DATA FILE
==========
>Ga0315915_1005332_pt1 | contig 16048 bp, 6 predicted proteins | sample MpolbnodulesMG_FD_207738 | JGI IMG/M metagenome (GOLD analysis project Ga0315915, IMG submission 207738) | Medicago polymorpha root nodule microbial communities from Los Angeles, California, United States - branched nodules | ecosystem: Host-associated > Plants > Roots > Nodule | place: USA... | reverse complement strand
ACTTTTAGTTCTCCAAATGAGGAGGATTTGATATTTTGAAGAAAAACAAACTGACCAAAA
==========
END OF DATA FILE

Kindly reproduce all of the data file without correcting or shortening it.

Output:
>Ga0315915_1005332_pt1 | contig 16048 bp, 6 predicted proteins | sample MpolbnodulesMG_FD_207738 | JGI IMG/M metagenome (GOLD analysis project Ga0315915, IMG submission 207738) | Medicago polymorpha root nodule microbial communities from Los Angeles, California, United States - branched nodules | ecosystem: Host-associated > Plants > Roots > Nodule | place: USA... | reverse complement strand
ACTTTTAGTTCTCCAAATGAGGAGGATTTGATATTTTGAAGAAAAACAAACTGACCAAAA